Andrea: I agree entirely, Eric. That came up as I was thinking about this too. The family dynamics are different though. They feel more complicated to me in adolescents and young adults because that differentiation process hasn’t happened yet where people have… They’re figuring out… I think. Maybe this is my ageism, but figuring out how to make decisions, who they are and what’s important to them, whereas when I do have these conversations and this comes up for my 60, 70, 80 year olds, they seem to be coming from a more solid base, if you will. I’m not sure I’ve got that exactly right, but do you hear something in that?
Nick: I think what I hear in that piece a little bit is I do think… While these are interesting questions, regardless of your age and thinking about how you interact with your social world, and I do think there’s a lot of opportunity to explore that more, I do think when you’re talking about children who have grown up in a family and are currently developing, their sense of self is so, as Abby’s pointing out, socially identified. It’s also they can’t separate from their families. In a lot of ways, their sense of self is so intrinsically tied to their immediate family, the people who’ve raised them. They can’t separate that. I do think there is a lot of distress around that.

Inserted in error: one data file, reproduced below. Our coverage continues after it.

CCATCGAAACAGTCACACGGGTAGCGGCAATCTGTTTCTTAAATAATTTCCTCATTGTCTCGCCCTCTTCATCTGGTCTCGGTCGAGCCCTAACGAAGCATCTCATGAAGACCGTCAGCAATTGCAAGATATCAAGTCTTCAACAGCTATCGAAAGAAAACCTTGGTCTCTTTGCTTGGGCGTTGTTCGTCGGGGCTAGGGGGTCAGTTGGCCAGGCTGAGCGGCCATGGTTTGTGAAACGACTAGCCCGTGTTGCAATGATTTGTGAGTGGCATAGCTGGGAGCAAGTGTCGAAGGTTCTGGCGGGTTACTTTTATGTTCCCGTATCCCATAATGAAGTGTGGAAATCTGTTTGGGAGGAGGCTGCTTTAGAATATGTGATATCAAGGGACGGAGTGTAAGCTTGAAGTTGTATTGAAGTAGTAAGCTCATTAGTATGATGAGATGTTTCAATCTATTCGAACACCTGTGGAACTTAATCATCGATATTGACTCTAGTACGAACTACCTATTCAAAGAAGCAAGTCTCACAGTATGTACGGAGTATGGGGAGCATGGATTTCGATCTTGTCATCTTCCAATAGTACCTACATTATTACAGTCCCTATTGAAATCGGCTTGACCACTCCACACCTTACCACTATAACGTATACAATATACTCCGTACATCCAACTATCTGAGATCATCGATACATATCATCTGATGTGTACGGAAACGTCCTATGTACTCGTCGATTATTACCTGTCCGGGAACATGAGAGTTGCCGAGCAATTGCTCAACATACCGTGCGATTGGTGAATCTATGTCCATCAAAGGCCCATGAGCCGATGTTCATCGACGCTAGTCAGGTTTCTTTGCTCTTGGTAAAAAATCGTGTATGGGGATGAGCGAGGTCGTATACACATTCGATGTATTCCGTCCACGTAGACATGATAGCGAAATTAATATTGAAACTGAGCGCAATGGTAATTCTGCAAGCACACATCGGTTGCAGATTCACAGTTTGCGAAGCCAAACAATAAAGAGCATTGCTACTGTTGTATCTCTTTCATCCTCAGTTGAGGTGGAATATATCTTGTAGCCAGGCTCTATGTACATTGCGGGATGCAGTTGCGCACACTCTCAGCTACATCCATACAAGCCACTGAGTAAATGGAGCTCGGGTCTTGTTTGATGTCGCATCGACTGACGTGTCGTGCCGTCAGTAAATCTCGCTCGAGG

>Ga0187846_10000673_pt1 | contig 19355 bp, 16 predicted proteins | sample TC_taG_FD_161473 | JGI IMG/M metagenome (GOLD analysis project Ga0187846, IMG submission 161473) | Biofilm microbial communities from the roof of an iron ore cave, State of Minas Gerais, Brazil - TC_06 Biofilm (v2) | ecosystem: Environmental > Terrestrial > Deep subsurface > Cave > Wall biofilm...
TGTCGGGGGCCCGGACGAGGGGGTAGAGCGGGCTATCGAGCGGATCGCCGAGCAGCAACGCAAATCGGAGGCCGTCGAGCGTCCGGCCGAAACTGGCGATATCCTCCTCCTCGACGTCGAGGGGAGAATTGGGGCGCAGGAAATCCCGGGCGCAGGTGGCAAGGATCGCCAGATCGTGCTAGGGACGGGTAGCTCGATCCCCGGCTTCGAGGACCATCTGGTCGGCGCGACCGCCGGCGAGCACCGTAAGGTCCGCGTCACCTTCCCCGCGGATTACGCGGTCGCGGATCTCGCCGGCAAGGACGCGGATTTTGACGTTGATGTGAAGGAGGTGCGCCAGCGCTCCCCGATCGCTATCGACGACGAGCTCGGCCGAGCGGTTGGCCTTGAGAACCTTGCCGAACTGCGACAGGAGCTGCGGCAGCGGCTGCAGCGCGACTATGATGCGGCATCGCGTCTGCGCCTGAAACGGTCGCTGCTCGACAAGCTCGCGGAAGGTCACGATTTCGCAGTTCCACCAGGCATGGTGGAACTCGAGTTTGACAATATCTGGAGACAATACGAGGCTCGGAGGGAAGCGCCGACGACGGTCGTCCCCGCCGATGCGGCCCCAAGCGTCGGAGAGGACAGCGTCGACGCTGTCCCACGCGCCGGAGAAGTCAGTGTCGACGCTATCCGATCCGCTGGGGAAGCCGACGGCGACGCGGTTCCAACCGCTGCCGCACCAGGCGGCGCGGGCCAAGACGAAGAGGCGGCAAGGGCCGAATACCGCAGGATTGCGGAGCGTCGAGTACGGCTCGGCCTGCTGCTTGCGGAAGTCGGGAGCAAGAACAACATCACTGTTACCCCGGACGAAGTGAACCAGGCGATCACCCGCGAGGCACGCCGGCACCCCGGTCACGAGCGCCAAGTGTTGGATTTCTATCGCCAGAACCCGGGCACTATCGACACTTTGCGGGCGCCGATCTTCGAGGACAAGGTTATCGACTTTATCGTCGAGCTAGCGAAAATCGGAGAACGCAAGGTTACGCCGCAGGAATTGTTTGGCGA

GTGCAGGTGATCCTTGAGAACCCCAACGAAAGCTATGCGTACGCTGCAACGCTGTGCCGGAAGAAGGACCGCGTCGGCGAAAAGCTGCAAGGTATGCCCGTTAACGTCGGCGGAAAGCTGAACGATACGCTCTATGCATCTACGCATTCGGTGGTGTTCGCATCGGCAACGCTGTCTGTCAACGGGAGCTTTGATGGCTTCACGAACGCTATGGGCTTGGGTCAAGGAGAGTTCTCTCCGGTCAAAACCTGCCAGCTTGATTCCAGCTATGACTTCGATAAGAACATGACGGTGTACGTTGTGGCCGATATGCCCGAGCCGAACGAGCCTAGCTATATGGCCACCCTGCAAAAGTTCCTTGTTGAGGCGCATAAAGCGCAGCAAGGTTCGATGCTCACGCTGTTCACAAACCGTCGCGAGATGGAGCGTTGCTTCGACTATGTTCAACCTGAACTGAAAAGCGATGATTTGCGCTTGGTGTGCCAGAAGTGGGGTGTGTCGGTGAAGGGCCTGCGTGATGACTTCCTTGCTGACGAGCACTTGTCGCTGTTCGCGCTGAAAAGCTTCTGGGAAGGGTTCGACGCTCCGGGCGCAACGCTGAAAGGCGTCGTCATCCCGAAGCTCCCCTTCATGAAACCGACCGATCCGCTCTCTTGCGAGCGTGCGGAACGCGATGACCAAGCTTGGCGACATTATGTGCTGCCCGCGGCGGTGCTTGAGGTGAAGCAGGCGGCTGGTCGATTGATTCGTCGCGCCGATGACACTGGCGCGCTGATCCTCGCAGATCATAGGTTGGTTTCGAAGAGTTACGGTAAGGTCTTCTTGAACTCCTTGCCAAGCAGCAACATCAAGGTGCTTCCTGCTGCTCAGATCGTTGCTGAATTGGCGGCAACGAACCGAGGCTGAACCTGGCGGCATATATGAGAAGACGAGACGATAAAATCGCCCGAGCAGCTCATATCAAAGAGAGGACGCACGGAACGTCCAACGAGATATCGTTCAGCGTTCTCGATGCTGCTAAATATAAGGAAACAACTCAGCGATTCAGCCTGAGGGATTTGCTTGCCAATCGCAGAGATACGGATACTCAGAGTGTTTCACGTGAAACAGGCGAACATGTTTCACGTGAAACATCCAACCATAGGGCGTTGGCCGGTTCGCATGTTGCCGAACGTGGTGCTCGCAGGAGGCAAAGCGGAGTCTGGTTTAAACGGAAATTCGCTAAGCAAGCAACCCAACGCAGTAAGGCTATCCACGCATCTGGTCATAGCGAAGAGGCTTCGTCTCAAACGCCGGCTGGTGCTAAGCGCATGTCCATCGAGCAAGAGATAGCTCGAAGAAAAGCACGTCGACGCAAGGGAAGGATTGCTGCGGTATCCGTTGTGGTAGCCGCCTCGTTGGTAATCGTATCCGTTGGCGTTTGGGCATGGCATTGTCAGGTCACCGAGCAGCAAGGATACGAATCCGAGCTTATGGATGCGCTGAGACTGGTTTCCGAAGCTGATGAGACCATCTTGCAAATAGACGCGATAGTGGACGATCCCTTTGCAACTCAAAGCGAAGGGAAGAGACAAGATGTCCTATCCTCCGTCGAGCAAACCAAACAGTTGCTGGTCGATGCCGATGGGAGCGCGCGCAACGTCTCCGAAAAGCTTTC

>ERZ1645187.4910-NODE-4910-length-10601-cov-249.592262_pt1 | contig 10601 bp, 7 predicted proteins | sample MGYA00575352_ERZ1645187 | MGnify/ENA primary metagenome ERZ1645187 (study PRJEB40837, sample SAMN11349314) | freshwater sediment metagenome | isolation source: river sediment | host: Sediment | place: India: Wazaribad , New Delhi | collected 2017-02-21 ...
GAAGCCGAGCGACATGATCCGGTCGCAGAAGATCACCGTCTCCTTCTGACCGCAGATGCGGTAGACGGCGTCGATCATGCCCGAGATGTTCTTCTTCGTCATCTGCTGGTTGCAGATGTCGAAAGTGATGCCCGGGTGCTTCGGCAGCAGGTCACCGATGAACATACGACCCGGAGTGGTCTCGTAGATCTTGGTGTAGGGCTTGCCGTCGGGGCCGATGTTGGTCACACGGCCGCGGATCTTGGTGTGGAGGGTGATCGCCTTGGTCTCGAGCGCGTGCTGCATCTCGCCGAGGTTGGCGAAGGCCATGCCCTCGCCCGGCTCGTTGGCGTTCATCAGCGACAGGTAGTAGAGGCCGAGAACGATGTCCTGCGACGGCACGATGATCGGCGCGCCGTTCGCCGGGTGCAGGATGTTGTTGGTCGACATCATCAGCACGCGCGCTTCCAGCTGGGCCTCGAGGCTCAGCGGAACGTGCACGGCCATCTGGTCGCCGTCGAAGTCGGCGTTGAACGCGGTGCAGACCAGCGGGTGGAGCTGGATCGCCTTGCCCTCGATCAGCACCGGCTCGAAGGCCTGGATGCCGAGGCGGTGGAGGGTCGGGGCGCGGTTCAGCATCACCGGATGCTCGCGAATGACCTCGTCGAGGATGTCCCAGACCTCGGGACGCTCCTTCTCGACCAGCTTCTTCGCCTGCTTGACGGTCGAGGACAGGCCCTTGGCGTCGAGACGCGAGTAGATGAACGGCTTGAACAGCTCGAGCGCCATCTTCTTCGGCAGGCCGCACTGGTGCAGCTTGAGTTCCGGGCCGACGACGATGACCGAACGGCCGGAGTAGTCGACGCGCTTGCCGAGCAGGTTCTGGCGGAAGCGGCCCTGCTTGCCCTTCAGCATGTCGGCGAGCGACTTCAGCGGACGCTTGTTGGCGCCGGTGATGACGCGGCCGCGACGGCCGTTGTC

At some point, we can go to extremes of saying we really need to know just what their goals are, or we really need to respect that they’re children, and we can only listen to their parents. I think we really have to be careful about thinking about those realms and how we have to do this little bit of back and forth of understanding how much is informed with that and that it’s okay that some of their self-identity is so informed by the families in which they’re raised, the culture they’re raised, and the people who not only give them support but really inform who they are. You have to really have a sense of that and respect for that and honor that in a lot of ways in order to be able to build upon that for understanding the kind of work that we need to do in a room.